Soon my family and I will head to Maui on flights that seem free, since I used Delta points to nab them. But I came close to paying a steep price. For a while, it looked like a missed flight and a lost night at a resort were real possibilities.
I booked well ahead of our travel (the early bird gets the points tickets) and chose a flight sequence with a one-hour layover in Los Angeles.
When I double-checked the flight times recently, I learned that Delta had changed the itinerary. We were surprisingly flying through Salt Lake City, and our layover had been squeezed to 30 minutes.
I had a huge problem with that — and Delta should have, too. I never book layovers of less than an hour, preferring more time to allow for late arrivals, full planes that offload slowly or distant departure gates. Plus, checked bags need time to get onboard the second flight, too.
The first thing I did (after quelling my frustration) was to scour my e-mails. Seems I had ignored a January airline message about the flight change. I have gotten so many of their ilk over years — usually for alterations of mere minutes — that I ignored it. Then I tried to check the on-time performance of the MSP-to-SLC flight. No luck; because it’s new, those numbers are not yet available.
Finally, I called the airline, endured the seemingly customary hour-plus wait to speak with a customer service representative, and talked out my options. There were two. We could get on flights similar to the original itinerary, but would have to skip the Delta+ seats that I had used my points to obtain. Or we could fly to Salt Lake City earlier in the day and retain the extra legroom and other perks of Delta+ on both legs of our journey. To that I said, hello SLC.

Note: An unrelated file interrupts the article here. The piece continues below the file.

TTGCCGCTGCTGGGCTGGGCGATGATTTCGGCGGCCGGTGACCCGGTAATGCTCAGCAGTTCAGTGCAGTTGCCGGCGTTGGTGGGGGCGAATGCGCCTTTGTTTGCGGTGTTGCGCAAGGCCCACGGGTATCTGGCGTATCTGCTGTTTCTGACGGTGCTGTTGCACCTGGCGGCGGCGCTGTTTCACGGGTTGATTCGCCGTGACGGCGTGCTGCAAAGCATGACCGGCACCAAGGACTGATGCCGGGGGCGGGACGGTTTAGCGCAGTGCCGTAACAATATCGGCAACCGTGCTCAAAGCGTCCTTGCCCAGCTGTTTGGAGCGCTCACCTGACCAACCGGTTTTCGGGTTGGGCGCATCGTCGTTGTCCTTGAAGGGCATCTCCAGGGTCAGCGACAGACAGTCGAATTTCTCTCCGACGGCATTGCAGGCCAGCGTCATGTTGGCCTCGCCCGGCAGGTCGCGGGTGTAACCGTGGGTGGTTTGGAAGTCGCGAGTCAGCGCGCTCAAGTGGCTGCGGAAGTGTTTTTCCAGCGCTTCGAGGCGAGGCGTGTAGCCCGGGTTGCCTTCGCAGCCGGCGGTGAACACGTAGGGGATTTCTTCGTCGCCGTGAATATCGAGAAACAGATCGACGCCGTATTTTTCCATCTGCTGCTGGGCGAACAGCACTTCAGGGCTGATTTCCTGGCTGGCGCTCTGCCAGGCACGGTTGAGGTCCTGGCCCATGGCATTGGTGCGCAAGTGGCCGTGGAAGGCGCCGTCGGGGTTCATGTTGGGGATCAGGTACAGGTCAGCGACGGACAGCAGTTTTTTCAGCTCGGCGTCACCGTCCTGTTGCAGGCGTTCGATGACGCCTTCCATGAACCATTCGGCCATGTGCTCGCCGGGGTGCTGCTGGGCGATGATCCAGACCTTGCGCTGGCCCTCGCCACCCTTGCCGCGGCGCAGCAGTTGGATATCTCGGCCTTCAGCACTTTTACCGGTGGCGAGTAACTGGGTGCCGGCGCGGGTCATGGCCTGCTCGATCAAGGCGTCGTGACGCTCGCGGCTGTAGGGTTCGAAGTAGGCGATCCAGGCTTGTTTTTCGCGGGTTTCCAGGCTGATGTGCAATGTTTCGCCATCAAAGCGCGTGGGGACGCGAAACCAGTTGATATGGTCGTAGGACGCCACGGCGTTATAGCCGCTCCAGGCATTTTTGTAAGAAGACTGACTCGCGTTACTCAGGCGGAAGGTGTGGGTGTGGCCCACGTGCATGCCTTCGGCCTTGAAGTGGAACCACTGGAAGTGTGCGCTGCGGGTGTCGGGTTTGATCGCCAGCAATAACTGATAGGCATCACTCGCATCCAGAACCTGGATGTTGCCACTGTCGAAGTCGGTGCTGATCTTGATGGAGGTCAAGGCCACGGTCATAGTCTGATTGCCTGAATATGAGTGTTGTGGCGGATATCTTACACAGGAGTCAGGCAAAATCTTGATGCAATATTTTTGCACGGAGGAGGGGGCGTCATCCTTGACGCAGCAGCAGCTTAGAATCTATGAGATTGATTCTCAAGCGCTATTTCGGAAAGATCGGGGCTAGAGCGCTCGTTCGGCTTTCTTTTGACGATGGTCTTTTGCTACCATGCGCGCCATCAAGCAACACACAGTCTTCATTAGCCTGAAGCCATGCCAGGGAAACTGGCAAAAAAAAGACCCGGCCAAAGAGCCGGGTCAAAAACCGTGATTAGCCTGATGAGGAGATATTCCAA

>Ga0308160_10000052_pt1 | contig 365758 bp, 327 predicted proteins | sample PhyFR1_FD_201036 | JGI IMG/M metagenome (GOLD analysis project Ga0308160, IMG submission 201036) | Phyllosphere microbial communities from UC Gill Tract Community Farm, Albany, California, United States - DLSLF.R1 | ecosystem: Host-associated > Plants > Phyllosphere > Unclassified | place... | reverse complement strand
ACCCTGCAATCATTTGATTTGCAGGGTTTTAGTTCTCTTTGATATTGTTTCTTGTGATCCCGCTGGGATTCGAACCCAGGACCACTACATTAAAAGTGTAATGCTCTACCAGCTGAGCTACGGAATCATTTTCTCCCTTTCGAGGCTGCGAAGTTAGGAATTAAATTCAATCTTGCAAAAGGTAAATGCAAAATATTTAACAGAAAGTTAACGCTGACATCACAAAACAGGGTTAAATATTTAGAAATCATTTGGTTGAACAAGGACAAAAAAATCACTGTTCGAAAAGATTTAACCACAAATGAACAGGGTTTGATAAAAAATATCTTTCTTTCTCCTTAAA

The lesson learned? Dollars hold more value than points in the eyes of an airline, so people who book using points are among the first to get creatively rebooked — and are the ones who should read those flight-change e-mails carefully.
Send your questions or tips to Travel Editor Kerri Westenberg at firstname.lastname@example.org, and follow her on Twitter: @kerriwestenberg.